BOSTON — Before all the punching and posturing started, with three players given the boot after a skirmish set off by Rajon Rondo and Kris Humphries, the opposing coaches could not exchange enough expressions of affection for each other.
“I played with him with the Spurs, and he’s probably one of my best friends,” Celtics coach Doc Rivers said of Nets coach Avery Johnson. “I don’t know, I don’t rank them, but he’s probably one of my best friends in the league. We talk a lot, families talk a lot.”
Johnson had just as many nice things to say about Rivers, whom Johnson said challenged him in practice in their playing days and helped Johnson improve from a defender who was “below average, at best” to “average.” If Rivers and Johnson’s shared competitive fire made them fast friends, then judging by Wednesday night’s events, their respective teams should be BFFs before long. Rondo and Humphries, in particular, must be eager to see each other again on Christmas Day.
The rest of the Atlantic Division may not admit it, but the Nets’ move to Brooklyn changes things. With an infusion of talent to surround star point guard Deron Williams, the Nets’ basketball side considers itself a legitimate contender in the Eastern Conference. With a new address in New York City, the Nets’ business side believes it belongs in the same big-market conversation as the Knicks, Heat and Celtics. While the opposing players were mostly complimentary in the run-ups to their matchups with the new-look Nets, the Knicks and Celtics tried to downplay that anything had changed, that the Nets were basically still a cute little brother in the division. Then the Nets went out and beat both of them in a three-day span.
Suddenly, the Celtics could have another rivalry brewing with a division foe. Philadelphia has been a despised opponent since the days of Wilt Chamberlain and Hal Greer, and Red Auerbach famously detested no team more than his hometown Knicks. But with an emphasis on physical defense and a grinding offensive style, the Nets have the makings of becoming fast rivals with a Celtics squad whose identity is not that much different from their own.
“This is how they play,” Kevin Garnett shrugged after Brooklyn’s brawl-marred 95-83 win. “This is their style. This is what they’re trying to establish about themselves. As a team, we have to adjust to it.”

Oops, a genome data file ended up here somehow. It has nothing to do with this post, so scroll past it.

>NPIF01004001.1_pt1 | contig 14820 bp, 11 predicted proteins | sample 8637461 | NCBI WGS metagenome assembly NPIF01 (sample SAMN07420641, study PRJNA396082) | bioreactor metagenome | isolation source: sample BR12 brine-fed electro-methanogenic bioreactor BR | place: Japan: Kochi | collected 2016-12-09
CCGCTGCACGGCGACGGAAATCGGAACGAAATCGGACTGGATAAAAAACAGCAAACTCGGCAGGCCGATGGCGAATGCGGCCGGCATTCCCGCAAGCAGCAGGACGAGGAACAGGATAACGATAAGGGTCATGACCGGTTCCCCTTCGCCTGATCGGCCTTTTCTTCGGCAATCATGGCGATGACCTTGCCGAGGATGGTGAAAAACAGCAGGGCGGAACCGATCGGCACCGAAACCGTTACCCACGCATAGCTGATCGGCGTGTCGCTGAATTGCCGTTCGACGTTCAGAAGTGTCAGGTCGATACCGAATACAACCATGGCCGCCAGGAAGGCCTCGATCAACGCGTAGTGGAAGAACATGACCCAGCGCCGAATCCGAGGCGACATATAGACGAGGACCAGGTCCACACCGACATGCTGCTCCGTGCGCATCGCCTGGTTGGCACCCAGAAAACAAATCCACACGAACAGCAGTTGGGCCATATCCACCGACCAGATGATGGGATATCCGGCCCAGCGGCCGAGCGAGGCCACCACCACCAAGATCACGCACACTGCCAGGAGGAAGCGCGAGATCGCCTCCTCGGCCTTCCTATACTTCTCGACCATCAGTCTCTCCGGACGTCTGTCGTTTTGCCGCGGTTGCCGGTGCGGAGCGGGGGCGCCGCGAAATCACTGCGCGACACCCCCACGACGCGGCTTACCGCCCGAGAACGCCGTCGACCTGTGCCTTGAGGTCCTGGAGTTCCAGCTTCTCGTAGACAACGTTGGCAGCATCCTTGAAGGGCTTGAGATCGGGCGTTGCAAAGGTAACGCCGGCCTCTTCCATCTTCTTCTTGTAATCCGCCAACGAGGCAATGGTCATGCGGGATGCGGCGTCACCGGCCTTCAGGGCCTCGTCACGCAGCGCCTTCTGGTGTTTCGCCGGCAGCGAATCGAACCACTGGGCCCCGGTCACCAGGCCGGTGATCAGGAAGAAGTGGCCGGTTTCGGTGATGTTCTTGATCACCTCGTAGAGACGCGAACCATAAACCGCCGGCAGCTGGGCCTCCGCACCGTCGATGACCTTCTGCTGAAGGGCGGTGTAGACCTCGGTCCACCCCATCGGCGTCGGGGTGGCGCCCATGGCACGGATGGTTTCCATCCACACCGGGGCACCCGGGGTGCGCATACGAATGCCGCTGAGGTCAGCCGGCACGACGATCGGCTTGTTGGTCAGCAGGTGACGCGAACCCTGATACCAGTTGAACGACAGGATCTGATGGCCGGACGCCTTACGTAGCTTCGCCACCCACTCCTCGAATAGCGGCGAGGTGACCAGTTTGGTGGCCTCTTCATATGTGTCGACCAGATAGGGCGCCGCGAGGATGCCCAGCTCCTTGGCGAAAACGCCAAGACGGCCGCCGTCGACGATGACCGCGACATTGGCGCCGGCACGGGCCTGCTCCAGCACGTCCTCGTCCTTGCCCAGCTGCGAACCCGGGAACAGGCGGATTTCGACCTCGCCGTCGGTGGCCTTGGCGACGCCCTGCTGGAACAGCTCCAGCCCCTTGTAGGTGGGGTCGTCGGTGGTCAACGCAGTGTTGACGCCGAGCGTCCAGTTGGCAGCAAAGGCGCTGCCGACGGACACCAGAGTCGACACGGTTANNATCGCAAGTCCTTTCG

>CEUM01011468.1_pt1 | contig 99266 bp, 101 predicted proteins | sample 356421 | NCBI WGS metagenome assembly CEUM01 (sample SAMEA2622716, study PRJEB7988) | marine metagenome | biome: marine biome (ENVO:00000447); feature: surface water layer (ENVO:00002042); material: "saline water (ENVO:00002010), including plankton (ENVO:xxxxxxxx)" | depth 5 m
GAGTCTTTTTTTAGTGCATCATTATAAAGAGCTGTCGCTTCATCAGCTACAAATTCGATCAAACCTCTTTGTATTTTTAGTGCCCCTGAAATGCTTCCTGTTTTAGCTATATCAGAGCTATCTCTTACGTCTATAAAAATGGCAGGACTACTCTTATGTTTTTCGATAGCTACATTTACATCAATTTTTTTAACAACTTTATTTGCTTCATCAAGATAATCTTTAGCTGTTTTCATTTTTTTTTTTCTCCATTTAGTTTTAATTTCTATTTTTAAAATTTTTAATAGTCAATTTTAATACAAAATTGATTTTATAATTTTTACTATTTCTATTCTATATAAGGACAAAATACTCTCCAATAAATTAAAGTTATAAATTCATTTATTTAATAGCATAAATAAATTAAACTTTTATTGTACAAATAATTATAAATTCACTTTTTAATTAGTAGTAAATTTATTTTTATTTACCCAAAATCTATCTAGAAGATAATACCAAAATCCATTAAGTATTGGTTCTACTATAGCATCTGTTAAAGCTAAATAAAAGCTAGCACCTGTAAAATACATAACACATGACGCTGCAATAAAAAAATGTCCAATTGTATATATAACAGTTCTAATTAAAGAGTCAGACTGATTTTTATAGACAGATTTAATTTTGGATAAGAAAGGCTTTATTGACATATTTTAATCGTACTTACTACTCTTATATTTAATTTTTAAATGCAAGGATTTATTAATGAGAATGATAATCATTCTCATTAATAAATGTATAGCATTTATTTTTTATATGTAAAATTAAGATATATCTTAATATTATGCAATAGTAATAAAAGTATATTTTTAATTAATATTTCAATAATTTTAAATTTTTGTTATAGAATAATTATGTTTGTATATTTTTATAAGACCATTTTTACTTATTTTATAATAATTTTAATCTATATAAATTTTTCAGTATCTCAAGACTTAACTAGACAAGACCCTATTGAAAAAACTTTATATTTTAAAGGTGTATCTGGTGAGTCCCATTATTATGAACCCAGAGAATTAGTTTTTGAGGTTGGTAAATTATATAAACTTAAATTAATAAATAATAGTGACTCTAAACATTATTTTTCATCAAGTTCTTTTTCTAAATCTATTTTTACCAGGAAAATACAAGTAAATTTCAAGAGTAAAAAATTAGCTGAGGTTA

Rondo adjusted in the wrong way, in his coach’s opinion. When the Celtics point guard came to the defense of his teammate after Humphries sent Garnett crashing to the deck late in the first half, several Celtics players took it as a positive sign of toughness and team unity. Rivers disagreed. “That’s not toughness,” he said, and in Boston’s case he was correct. The type of toughness the Celtics’ franchise was built on was the mental toughness to overcome a seemingly unbeatable behemoth like Chamberlain, to soldier through a battle with the tough-minded St. Louis Hawks and even to stand up against racial prejudice.
The Nets, by contrast, are still building their identity. Their history is marked by six venue changes, including two in the past three years, interspersed with a couple of brief, shining eras led by Julius Erving and Jason Kidd. For the Nets, the road to legitimacy begins not just with beating established teams like the Celtics and Knicks, but by standing up to them and making those team’s players stoop to their level.
“We were in a situation where we had our brother out there battling and he had to protect himself,” Joe Johnson said. “From that aspect, it’s pretty understandable. We’re not a team that’s going to be pushed around or back down from anybody. I was proud of our guys and the way we fought.”
Certainly, Rivers and Johnson would prefer that their relationship did not include officiating an altercation between their players. Of course, Pat Riley and Jeff Van Gundy were former associates as well, if not as close as Rivers and Johnson, when their teams met four consecutive times in the playoffs from 1997 to 2000. That did not stop Riley’s Heat and Van Gundy’s Knicks from engaging in some of the all-time classic postseason bouts — which their showdowns often literally became.
Rivers sensed that the Nets came into Wednesday’s game seeking to make a statement. After five straight losing seasons, they are sick of getting pushed around and approached their faceoff with the Celtics with the intensity of a playoff game. The Celtics, meanwhile, approached this as just another game.
The days of playing “just another game” against the Nets might be gone now. No longer will Johnson sit back and take a beating from his old friend’s squad. Wednesday’s victory, as much as the tussle itself, showed that the Nets are ready to fight.
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Jeff Van Gundy
New York Knicks